This summer has proven to be one of the hottest for the European Union (EU) and the United Kingdom (UK). Last month, the UK faced its hottest days on record while EU member states like France, Portugal, and Greece continue to struggle with wildfires. These are concrete examples of weather emergencies and natural disasters Europe will continue to face as it tackles climate change. And these climate disasters are precisely why access to sustainability data—including geospatial, earth observation, and mobility data—is more critical for Europe than ever before. To improve access to this data, the EU should create supranational open data legislation that can promote and power sustainable innovation that tackles climate change.
In the past, the EU has created directives like the Public Sector Information Directive—which compelled member states to make publicly-held data available for both commercial and non-commercial reuse—and the INSPIRE directive—which established technical specifications to open up and harmonize spatial data across the EU—to inform public sector data use and infrastructure. Now, the EU has proposed legislation that will make public sector data with high environmental impact much more accessible and reusable, especially for AI applications, by harmonizing the technical, legal, and granular specifications of member states’ geospatial, earth observation and environment, meteorological, statistics, companies and company ownership, and mobility data sets. These policies are key stepping stones to creating open data that can support the climate action policymakers and the public desire, especially as Europe braces itself for more summers like the current one.
Researchers and innovators have already found ways to harness sustainability data to tackle the climate emergency. Sustainability data can provide critical information the public and private sectors need to prevent heat emergencies in the future and provide innovative solutions that help humanity best deal with climate change’s effects.
Data from satellites and airborne imagery can provide critical environmental data to monitor and plan heat remediation efforts that counteract the urban heat island effect. Data related to commuting and mobility can help create public transport solutions that reduce the carbon emissions and pollutants caused by traffic congestion. Geospatial and weather data can allow farmers to use precision agriculture to optimize the use of water, fertilizer, and pesticides, reducing the overapplication of chemicals and greenhouse gas emissions. Even retailers can use energy consumption data in stores, warehouses, and logistics to ensure they hit key carbon emissions metrics. Analyzing household energy consumption through open data-based tools could save the EU 5.8 million tonnes of oil. Settlement maps and solar irradiance data can provide insights on maximising the technical potential and adoption of rooftop solar systems—potentially increasing the EU’s solar energy production from 353 terawatt-hours (TWh) to above 467 TWh.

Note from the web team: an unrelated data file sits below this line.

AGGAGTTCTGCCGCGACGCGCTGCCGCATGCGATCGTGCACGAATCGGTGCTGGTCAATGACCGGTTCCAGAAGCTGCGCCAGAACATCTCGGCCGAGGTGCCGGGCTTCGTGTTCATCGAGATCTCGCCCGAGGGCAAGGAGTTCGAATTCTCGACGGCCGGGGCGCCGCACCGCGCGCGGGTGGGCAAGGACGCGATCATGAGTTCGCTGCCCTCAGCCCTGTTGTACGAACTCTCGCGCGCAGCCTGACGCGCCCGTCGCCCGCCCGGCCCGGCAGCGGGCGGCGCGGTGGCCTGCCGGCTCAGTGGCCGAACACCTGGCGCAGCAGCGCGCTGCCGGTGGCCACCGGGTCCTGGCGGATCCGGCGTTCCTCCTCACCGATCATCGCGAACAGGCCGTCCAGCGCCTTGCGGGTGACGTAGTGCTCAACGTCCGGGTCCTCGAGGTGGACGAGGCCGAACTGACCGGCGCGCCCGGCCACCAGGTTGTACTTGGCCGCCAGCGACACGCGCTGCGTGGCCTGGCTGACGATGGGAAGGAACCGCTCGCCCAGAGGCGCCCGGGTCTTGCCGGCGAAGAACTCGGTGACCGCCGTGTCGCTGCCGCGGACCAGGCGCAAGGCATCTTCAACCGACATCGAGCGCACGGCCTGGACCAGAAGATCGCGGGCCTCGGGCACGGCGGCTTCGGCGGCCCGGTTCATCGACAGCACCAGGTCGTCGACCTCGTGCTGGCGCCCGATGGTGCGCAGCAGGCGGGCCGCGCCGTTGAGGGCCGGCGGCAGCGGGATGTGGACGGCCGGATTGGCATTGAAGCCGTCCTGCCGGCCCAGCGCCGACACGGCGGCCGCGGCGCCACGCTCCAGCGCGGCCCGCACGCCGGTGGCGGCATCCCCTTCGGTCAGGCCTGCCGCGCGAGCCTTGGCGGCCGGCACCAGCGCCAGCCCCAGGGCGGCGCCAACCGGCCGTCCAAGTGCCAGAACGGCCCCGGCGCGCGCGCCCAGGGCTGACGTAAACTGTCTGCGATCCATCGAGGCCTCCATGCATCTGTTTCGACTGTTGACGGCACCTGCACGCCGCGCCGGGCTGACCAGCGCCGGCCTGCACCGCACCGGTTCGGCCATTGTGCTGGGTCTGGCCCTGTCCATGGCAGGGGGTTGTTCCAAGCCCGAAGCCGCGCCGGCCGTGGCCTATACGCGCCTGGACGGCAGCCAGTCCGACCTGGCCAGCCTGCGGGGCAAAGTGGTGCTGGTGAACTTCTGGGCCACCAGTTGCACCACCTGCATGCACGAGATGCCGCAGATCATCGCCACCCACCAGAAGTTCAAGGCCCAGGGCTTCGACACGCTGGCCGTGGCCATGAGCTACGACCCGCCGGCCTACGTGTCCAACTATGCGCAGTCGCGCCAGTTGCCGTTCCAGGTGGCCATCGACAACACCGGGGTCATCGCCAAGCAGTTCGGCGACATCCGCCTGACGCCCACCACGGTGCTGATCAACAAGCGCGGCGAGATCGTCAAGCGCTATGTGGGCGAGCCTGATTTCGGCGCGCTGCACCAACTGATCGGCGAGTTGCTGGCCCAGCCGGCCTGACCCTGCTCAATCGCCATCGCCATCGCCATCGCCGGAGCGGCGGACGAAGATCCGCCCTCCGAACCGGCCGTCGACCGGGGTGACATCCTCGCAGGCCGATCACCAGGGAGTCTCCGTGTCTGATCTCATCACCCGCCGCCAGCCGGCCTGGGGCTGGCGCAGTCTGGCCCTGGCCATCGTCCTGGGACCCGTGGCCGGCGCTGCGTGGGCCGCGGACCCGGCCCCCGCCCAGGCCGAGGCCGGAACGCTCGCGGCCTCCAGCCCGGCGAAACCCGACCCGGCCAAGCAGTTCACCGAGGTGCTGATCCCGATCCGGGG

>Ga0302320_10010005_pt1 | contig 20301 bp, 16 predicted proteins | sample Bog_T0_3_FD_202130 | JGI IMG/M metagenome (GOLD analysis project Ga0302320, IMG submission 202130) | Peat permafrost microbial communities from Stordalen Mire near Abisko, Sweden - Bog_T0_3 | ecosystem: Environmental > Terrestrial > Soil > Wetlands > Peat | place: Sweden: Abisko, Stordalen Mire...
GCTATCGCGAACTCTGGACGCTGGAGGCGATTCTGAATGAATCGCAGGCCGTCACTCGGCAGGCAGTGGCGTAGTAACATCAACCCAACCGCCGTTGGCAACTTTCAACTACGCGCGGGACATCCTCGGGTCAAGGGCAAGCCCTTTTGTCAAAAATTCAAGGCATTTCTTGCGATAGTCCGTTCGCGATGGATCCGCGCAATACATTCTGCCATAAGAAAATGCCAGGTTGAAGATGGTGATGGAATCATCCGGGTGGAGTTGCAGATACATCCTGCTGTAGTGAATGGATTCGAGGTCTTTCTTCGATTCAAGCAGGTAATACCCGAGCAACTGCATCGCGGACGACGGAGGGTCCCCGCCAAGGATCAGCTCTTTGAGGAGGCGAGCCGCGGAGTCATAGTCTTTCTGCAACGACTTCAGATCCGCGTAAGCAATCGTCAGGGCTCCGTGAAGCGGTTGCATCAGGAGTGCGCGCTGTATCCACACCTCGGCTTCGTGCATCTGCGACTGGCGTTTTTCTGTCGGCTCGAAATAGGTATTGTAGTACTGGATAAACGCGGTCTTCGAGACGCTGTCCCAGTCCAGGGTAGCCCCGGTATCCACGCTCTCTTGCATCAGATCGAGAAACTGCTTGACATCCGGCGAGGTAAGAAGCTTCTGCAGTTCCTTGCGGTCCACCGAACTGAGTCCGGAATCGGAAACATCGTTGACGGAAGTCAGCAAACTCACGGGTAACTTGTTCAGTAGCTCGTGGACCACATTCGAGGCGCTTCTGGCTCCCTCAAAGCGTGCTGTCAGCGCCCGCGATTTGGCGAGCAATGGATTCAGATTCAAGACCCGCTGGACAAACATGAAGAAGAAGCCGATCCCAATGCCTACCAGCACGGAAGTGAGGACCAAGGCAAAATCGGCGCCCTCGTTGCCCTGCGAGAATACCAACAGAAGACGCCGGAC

However, none of these initiatives would be possible without access to data. The EU has had successful initiatives that provided high-value data for new research and applications. But, the EU should do much more, especially creating supranational open data legislation that makes publicly-held data available, harmonized, and findable by default.
The UK and the United States provide a model for open data policy. Thanks to the UK’s focus on open data in the 2010s, the UK’s Office for National Statistics has created a robust repository for data of all kinds, including environmental data. In fact, the UK consistently ranks as a leader in open data initiatives—having created one of the most comprehensive data collections of government, local, and public body information accessible and reusable by the public. Like how the UK’s creation of its Open Government License and data repository opened up national UK data to researchers and innovators, the United States OPEN Government Data Act requires government data to be machine-readable, accessible, and reusable by default. Establishing a similar policy in the EU that standardizes how the member states treat data would provide substantial economic and social benefits, including making it easier to understand and track climate-and-sustainability-affected practices between member states.
A supranational open data policy in the EU would help make more publicly held data available in lagging EU member states like Lithuania, Greece, and Malta. Simultaneously, supranational legislation would ensure that more insights can be garnered regionally as each member state’s publicly held data would be similarly available and harmonized by default. From a sustainability perspective, a supranational open data policy in the EU could take the best elements of EU member states whose open data policies outperform others. Denmark and Finland have the most accessible and reusable data in Europe regarding information that affects emissions, biodiversity, and vulnerability—outpacing even the open data leaders like the UK. Access to sustainability data like Denmark’s or Finland’s at the EU level would help guide the Union as it navigates climate change, sustainability legislation, and supranational solutions.
If the EU wants to drive sustainability solutions, creating supranational legislation that makes publicly held data harmonized and reusable by default is a vital next step. Doing so would ensure that the European data economy leads the world in all types of data-driven innovation—including sustainability solutions.
Image Credit: Karsten Würth on Unsplash